Anne Gardom on the style that remains

The Gothic exhibition at the Victoria and Albert Museum is almost bewildering in the variety and complexity of the displays. Shakespeare’s great history plays, Henry V and Richard III relate to this period, and the wealth, power and unrest of the time is brilliantly displayed in the artifacts and layout of this exhibition.

It is divided into themes and covers about 150 years from 1400 to 1547. Wars, the passage of time and the Reformation mean that only a fraction of the jewellery, books, pictures, church furnishings and armour have survived but there is enough to give us an idea of the extraordinary confidence and vigour of the time. Prosperity and patronage was not for the church and state only but embraced the well-to-do merchant and middle class as well. It was a turbulent and unsettled period, a time of international and internal conflict. This meant that the display of wealth and power was vital to survival.

As you enter the exhibition you are greeted by the recently acquired Dacre Beasts – four large heraldic creatures (one is a fish) designed for display in the ancestral halls of Cumbria to impress upon visitors the aristocratic lineage of their owners. Nearby is the lovely little crown of Margaret of York, exquisitely jewelled, with its own small hatbox. It is surely too small for any human head and was probably a rich and impressive gift for the Virgin in Aachen Cathedral.

The monarch was, of course, extremely important in the power struggle, but most people never saw him and had no idea what he looked like. Pictures, medals and stained glass windows were therefore very important in keeping an iconic image before the hopefully loyal populace. The King’s heraldry was widely used and would have been instantly recognizable. The Royal Window at Canterbury, displayed here in part, with its kneeling royal figures shows how many people would have seen their king. Coins, medals and seals have survived, powerful symbols of monarchy rather than actual portraits of the monarch himself.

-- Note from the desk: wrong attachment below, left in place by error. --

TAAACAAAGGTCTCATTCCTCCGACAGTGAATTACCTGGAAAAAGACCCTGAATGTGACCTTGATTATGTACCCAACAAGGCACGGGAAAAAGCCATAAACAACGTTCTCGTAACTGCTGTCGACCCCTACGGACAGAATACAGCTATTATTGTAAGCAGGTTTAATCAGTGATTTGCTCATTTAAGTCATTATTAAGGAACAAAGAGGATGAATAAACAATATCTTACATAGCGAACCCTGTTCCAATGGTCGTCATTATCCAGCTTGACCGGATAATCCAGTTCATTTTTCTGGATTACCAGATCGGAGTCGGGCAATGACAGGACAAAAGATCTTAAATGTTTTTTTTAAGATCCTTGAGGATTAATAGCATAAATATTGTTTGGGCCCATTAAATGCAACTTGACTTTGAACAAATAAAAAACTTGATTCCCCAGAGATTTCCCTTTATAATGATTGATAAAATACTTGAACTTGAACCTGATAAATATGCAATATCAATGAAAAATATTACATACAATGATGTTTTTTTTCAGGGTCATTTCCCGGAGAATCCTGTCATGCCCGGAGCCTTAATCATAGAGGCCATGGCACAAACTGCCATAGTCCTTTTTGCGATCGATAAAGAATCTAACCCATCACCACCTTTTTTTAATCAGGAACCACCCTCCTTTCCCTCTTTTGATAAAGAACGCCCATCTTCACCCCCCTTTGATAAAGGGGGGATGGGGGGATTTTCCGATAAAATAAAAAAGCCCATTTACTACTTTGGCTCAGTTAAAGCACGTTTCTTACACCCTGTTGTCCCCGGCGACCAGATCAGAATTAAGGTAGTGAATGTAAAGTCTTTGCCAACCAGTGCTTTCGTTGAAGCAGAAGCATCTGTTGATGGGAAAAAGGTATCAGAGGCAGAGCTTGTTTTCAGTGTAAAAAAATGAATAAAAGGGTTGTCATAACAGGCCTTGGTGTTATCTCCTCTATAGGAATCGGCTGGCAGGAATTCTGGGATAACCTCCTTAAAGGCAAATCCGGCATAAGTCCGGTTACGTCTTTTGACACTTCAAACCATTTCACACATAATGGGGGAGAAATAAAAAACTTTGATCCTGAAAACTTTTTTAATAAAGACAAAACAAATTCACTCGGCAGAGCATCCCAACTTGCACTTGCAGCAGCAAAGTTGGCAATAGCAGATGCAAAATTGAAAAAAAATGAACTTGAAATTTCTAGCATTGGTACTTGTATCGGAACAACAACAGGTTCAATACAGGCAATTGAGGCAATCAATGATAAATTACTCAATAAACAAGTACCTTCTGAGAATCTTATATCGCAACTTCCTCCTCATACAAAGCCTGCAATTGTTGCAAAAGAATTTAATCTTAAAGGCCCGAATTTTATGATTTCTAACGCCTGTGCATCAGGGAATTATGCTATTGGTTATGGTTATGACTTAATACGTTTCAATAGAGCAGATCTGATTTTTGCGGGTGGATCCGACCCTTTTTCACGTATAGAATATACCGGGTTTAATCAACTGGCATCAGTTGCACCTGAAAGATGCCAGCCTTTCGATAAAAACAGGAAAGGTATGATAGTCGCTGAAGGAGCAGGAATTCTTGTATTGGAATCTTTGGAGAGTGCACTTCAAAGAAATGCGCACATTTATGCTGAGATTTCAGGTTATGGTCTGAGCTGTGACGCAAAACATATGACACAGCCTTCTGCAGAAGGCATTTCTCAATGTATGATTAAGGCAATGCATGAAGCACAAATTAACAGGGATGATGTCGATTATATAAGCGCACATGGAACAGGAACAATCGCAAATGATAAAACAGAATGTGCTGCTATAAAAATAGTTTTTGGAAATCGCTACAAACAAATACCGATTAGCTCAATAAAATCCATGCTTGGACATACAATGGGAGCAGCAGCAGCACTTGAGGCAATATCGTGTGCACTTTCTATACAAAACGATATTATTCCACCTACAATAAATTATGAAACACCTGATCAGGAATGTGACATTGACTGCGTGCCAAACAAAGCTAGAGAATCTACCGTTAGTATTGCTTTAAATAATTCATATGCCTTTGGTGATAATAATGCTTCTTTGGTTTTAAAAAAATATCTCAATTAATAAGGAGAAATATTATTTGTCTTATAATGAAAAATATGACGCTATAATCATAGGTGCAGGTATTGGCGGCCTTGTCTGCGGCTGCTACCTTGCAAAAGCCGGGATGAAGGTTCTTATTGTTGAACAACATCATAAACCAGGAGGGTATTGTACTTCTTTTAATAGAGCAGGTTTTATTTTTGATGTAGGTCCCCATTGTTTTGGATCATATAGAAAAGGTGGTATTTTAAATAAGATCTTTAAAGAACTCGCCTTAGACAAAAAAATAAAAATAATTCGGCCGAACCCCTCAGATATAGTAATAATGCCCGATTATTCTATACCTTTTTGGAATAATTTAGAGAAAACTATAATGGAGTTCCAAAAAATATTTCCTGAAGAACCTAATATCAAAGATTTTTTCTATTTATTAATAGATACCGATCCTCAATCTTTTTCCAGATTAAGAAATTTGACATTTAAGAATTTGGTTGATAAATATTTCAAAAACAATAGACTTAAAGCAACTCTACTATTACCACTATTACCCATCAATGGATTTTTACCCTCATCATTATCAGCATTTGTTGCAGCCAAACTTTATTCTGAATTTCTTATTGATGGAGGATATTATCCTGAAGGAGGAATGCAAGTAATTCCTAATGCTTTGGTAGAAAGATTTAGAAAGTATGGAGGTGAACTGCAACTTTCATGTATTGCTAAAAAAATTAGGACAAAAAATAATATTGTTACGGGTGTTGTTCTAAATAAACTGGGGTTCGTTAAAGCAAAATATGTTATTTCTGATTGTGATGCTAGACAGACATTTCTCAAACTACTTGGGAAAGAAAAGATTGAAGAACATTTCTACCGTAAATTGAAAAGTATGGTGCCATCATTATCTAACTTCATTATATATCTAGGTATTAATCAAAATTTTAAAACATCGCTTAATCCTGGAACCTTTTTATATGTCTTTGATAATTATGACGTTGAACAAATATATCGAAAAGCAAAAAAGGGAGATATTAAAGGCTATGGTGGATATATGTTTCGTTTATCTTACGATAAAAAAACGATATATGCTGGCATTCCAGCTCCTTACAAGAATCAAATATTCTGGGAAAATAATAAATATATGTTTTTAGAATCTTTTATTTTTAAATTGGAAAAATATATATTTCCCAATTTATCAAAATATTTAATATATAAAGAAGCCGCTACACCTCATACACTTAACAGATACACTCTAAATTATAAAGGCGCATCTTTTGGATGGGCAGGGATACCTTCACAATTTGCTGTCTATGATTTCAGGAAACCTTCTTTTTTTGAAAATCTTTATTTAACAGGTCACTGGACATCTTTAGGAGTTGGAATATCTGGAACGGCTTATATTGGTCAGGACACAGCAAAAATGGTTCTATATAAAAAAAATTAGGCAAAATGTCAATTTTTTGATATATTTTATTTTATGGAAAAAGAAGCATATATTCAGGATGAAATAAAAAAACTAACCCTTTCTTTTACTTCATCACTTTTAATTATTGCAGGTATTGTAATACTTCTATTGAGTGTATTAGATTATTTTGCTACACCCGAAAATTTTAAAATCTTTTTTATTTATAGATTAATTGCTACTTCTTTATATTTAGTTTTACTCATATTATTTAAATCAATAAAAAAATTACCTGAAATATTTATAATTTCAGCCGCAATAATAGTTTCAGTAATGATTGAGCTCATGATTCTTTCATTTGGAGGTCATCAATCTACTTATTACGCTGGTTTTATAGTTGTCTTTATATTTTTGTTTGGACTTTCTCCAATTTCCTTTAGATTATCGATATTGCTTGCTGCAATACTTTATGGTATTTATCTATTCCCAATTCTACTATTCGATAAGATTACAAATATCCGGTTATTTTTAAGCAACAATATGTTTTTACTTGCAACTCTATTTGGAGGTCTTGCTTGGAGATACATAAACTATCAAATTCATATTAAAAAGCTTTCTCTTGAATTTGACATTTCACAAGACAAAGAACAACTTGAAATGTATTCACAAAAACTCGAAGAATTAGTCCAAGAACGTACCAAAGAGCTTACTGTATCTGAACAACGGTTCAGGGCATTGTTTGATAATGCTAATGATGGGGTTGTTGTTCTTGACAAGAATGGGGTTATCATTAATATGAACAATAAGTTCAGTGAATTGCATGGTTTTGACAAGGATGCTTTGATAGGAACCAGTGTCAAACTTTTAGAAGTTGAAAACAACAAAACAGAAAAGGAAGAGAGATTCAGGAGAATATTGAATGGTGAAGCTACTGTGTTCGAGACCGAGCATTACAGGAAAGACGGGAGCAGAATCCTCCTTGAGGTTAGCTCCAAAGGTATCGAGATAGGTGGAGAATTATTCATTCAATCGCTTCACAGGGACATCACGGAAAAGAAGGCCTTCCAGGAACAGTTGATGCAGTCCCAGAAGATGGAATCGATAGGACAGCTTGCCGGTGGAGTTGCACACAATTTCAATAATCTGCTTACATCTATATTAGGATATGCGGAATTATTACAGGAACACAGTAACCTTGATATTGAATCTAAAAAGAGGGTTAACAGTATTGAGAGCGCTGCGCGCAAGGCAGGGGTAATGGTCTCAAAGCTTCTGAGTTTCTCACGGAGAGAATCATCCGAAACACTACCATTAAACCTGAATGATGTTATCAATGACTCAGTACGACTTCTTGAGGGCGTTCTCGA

Where the King was hugely influential and important was in the matter of royal patronage. The reach and scope of his power and possessions show that England was very much part of the international scene and a player in the game of European politics. There are wonderful illuminated manuscripts from France and the South Netherlands. The Duke of Bedford, brother of Henry V, owned one of the largest private libraries in Europe and his magnificent Salisbury Breviary is re-united with his Bedford Psalter and Hours for the first time in 600 years. These impressive books were intended for display rather than personal devotion. They were a statement of power and wealth, and as such gleam with gold and brilliant colours.


The Church was a powerful and wealthy patron too, and was one of the few areas of public life where it was possible to rise from obscurity to the highest office. Archbishop Chicheley of Canterbury and Bishop Fox of Winchester both came from such backgrounds and had access to great political power and huge wealth. The fabulous silver gilt crozier that belonged to Bishop Fox gives us some idea of the quality of work being commissioned, and of which so much has been lost. On a more intimate level is a beautifully preserved small portable altar, complete with jewels and delicate little statues. It is English made, and decorated with the formal blue and white forget-me-nots of Henry IV.